A replica World Cup trophy seized by anti-drugs police in Colombia is made out of cocaine, lab tests have confirmed. The 36cm (14in) statue was found in a delivery crate at Bogota airport.

The crate was in an airmail warehouse waiting to be sent to an address in Spain, airport anti-drug chief Jose Piedrahita said. In another development, a submarine built by drug-traffickers was found in Ecuador before its maiden voyage.

The World Cup replica was made up of 11kg (24 lb) of the drug, mixed with acetone or gasoline to make it mouldable.

I already love soccer, but the mere fact that the likes of Glenn Beck feel threatened by its mainstream popularity in the United States makes me want to love the beautiful game…

The South African national soccer team’s nickname “Bafana Bafana” is sometimes pejoratively renamed “Banana Banana” in SA, due to their underwhelming performances, so if they can use some good old black magic to assist them in the World Cup, it will be much needed! Report by Nicolas Brulliard for the Wall Street Journal:

JOHANNESBURG—As the second-lowest ranked team in the World Cup competition, South Africa is expected to lose its opening match Friday against Mexico. But to ensure victory, Michael Mvakali recommends a simple fix: a concoction of plants and animal limbs.

“You use the horse’s foot and the ostrich leg, you mix it with some herbs and you put it on the players, on their knees and their legs, and when they kick, even the goalkeeper can’t get hold of that ball…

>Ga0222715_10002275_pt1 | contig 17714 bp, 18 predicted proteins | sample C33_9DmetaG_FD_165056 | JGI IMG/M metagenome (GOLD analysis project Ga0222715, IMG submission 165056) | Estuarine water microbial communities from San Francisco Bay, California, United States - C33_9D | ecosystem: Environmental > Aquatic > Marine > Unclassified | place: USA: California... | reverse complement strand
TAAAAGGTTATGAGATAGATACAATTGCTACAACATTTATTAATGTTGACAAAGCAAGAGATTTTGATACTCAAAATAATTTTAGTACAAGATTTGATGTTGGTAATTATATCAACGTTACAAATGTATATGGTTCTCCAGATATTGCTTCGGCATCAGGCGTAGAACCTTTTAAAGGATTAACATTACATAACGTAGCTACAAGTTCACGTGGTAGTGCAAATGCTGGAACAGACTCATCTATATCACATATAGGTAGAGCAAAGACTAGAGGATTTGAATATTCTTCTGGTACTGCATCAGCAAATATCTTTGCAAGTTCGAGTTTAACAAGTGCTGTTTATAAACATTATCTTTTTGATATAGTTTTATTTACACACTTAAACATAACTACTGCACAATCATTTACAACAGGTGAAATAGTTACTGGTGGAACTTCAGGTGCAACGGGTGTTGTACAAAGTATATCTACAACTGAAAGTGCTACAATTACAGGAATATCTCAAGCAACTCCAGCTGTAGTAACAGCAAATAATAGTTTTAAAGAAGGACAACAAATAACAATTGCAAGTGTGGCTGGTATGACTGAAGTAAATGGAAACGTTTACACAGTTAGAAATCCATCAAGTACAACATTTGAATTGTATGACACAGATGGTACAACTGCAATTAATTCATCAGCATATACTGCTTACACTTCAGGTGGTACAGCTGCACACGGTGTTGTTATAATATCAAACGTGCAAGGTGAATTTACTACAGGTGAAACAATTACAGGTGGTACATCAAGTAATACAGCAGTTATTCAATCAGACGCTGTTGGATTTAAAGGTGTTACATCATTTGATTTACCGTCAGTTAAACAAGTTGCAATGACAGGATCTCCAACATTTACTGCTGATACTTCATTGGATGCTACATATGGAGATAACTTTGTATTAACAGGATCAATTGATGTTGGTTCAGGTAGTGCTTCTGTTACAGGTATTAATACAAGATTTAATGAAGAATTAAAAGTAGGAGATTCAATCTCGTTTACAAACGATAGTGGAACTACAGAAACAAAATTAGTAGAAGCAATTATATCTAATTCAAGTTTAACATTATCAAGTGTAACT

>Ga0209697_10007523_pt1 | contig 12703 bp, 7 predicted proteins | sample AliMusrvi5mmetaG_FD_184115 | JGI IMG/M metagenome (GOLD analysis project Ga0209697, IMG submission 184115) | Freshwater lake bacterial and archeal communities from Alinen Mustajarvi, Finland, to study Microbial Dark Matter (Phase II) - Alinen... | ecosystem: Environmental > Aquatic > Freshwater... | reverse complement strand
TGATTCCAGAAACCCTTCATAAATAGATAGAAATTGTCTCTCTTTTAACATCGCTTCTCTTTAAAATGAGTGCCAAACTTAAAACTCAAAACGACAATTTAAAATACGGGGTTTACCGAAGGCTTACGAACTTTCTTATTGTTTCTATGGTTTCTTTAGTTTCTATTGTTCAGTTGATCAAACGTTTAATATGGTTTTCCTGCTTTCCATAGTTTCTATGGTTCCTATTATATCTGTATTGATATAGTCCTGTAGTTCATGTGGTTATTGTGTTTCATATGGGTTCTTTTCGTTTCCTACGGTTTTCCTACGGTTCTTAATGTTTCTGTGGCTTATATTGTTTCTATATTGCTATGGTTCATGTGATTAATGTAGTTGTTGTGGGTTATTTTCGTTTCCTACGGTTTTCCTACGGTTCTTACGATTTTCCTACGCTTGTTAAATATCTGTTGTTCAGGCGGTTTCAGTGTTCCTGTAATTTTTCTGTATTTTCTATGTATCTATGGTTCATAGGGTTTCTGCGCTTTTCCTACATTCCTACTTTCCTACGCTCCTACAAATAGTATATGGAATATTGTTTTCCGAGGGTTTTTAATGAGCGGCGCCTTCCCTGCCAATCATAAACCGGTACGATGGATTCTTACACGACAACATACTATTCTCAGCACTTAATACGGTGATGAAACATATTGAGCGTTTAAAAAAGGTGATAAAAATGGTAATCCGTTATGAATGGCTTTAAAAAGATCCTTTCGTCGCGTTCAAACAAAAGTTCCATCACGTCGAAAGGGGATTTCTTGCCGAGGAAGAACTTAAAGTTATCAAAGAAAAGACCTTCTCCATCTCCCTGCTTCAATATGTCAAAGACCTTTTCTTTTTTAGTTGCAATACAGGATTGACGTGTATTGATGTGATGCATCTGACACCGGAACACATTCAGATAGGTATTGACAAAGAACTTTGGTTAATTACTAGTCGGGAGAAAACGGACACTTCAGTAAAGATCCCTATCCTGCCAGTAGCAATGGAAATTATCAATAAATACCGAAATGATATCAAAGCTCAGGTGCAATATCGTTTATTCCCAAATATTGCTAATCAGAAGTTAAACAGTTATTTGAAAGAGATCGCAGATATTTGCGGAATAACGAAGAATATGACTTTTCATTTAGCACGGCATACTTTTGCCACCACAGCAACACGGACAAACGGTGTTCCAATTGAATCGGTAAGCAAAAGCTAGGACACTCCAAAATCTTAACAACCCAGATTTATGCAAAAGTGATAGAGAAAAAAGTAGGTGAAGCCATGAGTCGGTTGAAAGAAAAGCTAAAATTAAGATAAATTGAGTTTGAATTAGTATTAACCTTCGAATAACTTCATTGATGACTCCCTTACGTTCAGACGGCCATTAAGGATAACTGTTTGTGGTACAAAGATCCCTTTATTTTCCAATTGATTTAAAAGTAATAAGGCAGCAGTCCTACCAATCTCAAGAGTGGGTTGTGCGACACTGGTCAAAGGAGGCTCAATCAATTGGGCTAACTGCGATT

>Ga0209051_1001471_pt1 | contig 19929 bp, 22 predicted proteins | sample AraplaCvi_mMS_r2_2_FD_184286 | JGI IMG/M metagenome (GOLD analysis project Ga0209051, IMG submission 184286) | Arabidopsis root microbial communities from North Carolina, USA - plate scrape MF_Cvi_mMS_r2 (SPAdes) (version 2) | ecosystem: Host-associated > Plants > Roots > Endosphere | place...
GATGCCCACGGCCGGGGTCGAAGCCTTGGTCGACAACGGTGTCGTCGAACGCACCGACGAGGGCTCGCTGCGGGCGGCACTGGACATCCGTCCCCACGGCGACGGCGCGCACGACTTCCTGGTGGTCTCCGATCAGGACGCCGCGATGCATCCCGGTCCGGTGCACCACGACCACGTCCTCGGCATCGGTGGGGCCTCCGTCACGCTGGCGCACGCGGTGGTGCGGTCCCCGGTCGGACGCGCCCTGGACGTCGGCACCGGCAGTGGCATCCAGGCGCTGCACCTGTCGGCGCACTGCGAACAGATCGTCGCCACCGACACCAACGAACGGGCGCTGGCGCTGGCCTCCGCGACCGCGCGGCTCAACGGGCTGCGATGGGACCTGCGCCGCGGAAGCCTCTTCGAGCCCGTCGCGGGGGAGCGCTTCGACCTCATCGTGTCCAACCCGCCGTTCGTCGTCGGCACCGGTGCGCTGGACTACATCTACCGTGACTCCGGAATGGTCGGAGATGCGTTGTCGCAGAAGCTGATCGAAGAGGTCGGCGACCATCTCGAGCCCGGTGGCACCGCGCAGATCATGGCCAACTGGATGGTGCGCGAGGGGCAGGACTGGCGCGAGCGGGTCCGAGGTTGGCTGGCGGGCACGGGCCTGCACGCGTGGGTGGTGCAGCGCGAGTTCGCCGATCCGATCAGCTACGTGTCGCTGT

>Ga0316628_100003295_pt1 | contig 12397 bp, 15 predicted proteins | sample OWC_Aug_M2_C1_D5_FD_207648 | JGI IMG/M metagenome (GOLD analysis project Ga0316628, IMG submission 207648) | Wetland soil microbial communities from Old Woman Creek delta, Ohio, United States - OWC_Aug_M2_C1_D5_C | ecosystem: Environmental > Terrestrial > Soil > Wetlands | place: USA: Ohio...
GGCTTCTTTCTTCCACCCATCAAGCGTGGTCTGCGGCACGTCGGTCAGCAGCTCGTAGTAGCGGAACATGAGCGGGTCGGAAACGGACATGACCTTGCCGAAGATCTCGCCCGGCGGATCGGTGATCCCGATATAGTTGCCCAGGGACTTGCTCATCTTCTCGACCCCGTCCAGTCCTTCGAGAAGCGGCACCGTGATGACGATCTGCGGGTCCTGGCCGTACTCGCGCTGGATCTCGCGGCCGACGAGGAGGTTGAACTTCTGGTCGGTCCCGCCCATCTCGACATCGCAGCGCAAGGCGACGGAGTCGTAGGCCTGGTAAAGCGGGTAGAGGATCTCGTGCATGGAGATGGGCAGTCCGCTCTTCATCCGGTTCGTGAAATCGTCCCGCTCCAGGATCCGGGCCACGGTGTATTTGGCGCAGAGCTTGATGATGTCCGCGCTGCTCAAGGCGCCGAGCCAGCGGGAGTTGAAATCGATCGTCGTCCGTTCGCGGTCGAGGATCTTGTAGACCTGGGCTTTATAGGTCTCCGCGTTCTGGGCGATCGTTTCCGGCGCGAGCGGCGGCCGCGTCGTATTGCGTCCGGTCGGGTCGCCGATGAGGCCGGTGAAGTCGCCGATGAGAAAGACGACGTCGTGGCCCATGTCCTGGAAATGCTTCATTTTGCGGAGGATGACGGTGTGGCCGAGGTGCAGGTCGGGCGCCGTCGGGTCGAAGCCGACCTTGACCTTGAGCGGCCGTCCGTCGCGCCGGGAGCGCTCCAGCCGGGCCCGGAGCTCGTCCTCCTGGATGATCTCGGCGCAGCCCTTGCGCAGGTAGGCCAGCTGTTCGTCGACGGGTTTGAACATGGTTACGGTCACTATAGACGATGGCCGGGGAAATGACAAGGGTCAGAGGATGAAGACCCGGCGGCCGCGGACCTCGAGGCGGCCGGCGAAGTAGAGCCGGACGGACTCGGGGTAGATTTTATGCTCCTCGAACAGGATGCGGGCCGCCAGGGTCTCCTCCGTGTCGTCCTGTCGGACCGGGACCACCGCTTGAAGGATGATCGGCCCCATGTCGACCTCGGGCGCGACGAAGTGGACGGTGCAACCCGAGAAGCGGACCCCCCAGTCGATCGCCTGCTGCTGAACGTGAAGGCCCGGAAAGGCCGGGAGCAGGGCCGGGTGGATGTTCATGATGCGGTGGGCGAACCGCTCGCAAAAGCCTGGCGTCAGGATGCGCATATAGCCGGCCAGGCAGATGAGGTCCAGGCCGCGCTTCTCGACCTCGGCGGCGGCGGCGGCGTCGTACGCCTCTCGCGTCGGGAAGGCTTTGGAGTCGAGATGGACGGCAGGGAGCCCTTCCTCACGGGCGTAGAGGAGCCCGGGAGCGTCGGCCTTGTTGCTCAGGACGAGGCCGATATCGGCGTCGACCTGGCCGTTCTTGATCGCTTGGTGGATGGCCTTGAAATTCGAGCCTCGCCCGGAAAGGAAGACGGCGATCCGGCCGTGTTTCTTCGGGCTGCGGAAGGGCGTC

In June 2010 the world’s most popular sporting event – soccer’s FIFA World Cup – will come to Africa for the first time. With less than two weeks remaining before the first match of the month-long tournament, one can practically hear the soon to be famous vuvuzelas – ubiquitous and deafening plastic horns that South Africans love to blow during the games – all the way around the world, such is the gathering media hype.

There is no doubting the overwhelming sense of excitement at large in South Africa. However, if one digs a little deeper, there are also those who question the vast sums being spent by the government of what is still a nation with millions of its citizens living in poverty.

With that in mind, in 2008 I began making the documentary film World Cup Soccer In Africa: Who Really Wins? to investigate what South Africans, across the social spectrum, believed the staging of the FIFA World Cup would mean for them personally, and for the country as a whole. The objective was to assemble a record of hopes and expectations, at that time in the country’s history – something to look back upon after the tournament was over, and in the context of actual experience (as explored in interviews to be conducted subsequently in late 2010).

There was, without exception, interest in the project expressed by everyone who was approached for an interview. The ultimate list of interviewees was essentially determined by logistics – whether they were present in a particular city on the same day that I was. For example, as luck had it, Archbishop Tutu…